Anita Douglas offers advice on how managers can truly understand and support those members of their team who may be suffering from mental health issues – and what signs to look out for in the first place.
So far in this series we’ve looked at the importance of resilience, strategies to develop it and some of the actions you can take to build a supportive environment for your teams.
The measures we have highlighted so far are effectively all preventative measures, designed to lower the likelihood of work-based stress triggering a mental health problem.
As a qualified occupational psychologist, my preference is always to do as much as we can with businesses to install effective preventative measures. However, I do find myself increasingly advising concerned leaders on how to handle situations that involve poor mental health.
It’s important that, as a leader, you are prepared to deal with someone for whom those preventative actions measures don’t work. You need to be comfortable and open to dealing with someone on your team who may be experiencing a mental health problem, without fear of clumsy euphemisms or awkward silences.
Here’s what you need to know.
1. Be aware of the signs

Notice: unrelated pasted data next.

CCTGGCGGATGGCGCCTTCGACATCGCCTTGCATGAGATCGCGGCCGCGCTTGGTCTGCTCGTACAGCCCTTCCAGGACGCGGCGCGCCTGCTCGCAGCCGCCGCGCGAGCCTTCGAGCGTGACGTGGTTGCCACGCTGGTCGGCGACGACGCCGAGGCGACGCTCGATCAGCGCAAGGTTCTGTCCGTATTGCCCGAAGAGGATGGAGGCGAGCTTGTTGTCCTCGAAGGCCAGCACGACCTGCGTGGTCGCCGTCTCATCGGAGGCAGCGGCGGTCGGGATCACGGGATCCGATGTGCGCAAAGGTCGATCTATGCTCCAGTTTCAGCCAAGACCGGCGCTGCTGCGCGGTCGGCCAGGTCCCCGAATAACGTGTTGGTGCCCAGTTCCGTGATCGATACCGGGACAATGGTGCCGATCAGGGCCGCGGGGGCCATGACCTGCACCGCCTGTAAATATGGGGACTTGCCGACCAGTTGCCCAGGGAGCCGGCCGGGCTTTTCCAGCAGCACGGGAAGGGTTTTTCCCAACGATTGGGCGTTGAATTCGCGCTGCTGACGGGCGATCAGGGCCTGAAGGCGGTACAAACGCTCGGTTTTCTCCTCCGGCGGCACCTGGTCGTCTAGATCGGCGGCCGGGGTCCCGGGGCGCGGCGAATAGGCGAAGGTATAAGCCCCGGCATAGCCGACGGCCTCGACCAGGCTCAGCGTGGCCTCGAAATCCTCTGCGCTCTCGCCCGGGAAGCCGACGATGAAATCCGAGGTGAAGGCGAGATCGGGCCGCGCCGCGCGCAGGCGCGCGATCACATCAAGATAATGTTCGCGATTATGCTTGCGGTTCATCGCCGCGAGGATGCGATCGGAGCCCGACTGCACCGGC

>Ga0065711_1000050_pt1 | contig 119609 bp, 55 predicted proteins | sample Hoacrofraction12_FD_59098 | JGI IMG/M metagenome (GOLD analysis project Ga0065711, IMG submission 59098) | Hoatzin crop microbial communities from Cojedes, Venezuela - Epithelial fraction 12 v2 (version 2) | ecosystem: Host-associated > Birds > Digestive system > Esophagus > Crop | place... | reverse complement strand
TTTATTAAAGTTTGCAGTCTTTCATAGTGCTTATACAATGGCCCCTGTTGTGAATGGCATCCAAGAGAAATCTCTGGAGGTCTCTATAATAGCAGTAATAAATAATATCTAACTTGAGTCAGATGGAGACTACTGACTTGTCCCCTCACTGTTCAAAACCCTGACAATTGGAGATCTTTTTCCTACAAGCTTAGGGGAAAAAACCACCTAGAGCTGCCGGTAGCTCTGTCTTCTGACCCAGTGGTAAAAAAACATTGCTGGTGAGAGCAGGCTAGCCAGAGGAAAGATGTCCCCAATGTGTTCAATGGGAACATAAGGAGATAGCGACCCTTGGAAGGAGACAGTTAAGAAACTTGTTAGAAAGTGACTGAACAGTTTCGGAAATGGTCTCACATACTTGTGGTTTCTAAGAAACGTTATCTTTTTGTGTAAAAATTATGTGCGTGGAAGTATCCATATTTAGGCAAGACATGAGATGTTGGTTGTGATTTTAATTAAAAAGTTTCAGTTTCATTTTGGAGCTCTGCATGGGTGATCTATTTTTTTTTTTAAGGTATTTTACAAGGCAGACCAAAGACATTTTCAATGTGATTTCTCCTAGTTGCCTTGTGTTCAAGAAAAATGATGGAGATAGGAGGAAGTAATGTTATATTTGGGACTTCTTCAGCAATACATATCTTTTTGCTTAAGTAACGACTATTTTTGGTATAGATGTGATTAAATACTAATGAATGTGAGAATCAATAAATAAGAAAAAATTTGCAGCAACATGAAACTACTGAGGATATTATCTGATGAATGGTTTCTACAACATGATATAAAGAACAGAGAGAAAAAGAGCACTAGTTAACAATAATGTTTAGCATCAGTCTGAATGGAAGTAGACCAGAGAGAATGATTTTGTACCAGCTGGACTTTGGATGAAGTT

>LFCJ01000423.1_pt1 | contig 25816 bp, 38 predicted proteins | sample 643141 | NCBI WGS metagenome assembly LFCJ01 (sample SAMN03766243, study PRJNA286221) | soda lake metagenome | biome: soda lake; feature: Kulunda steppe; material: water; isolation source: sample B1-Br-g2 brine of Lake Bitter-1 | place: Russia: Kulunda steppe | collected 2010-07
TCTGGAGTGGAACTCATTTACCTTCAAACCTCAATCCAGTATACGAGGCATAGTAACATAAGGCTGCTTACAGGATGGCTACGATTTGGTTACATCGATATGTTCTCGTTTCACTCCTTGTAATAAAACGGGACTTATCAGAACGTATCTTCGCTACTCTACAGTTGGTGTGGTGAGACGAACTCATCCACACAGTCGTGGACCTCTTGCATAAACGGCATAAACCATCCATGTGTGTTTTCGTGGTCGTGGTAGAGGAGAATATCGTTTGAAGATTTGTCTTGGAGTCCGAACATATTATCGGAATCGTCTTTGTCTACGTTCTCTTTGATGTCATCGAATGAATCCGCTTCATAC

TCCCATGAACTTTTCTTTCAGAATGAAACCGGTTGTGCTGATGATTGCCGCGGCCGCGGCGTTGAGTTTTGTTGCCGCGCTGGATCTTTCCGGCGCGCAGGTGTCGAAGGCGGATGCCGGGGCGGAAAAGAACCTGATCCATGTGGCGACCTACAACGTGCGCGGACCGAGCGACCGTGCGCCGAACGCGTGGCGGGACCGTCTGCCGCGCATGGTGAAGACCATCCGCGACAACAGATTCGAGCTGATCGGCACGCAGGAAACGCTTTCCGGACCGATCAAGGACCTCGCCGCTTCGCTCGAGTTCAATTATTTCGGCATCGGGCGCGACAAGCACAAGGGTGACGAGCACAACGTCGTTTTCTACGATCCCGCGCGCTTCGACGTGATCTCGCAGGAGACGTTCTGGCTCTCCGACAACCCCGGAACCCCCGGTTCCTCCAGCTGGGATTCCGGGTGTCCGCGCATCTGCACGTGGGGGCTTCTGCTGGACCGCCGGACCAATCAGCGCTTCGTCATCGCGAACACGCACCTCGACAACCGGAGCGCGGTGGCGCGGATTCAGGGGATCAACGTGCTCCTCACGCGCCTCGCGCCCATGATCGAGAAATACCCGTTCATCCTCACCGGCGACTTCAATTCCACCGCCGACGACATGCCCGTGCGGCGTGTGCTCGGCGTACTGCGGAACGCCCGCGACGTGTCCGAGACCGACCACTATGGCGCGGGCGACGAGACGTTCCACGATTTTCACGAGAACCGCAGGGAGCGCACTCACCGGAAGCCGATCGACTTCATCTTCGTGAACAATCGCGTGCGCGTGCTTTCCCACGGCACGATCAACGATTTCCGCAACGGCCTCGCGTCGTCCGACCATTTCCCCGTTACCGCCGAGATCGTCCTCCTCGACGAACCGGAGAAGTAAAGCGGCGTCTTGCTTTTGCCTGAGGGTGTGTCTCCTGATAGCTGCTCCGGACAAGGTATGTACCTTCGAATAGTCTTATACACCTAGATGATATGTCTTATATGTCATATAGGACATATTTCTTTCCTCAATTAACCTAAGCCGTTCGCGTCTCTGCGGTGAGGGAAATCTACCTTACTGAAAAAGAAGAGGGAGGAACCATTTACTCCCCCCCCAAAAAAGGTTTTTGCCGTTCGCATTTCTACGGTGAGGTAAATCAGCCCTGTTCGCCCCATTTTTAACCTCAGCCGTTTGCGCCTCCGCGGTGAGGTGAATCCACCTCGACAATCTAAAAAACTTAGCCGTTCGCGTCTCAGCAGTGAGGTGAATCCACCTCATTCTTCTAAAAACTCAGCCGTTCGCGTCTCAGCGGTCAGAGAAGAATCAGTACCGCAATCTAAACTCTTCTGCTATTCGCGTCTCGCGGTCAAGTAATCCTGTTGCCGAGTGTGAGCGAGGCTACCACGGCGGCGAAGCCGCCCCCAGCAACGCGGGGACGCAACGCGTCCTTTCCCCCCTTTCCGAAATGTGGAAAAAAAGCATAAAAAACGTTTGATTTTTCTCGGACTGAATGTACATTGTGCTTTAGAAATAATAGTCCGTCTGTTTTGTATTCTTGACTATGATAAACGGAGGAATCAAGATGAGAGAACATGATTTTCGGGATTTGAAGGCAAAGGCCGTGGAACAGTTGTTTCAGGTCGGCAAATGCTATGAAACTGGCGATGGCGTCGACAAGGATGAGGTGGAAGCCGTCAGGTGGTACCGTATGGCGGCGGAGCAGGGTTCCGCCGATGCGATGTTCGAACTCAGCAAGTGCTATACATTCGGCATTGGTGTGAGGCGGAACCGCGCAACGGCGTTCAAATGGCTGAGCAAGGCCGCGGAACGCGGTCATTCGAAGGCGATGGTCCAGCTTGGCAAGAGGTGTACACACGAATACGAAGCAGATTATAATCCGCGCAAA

People with mental health problems handle them in different ways and, in some cases, there may be no outward signs. Generally though, someone who knows that person will observe changes in their established behaviour. These might be:
- Withdrawal – they become less likely to engage one-to-one or as part of a wider team
- Loss or lack of motivation – reduced ability to focus on and deliver tasks or activities
- Reduced output – lower productivity or a reduction in the quality of their work
- Changes in mood – uncharacteristic mood or tone when interacting with colleagues
- Reduced organisation – being late for meetings, inability to organise or plan
- Changes in self-management – manifesting itself in a number of ways; reduced physical exercise, increased alcohol consumption or smoking, change in eating habits
- Visibly stressed or carrying an uncharacteristically negative outlook
2. Seek to understand
Because there aren’t always obvious signs that someone is in difficulty, it’s so important that the environment and culture you create for your staff makes them feel empowered to talk openly about their problem (see my last blog for some thoughts on what you can do to help this) and come to you to discuss it.
If you suspect there may be a problem, it’s important to handle it in the right way. Find somewhere suitable (private and quiet) to talk to the individual and use direct language to express what has given you cause for concern, especially if it relates to their work performance.
Then, be prepared to listen. Let them do the talking and affirm your understanding to them as they do so.
Make sure your body language reflects the fact that you’re open to understanding their challenges and repeat things back where necessary to show them you have understood. If you need to clarify anything, such as what the work stressors are or what support they need, you should do so with direct, open questions without overlaying any of your own judgement or bias.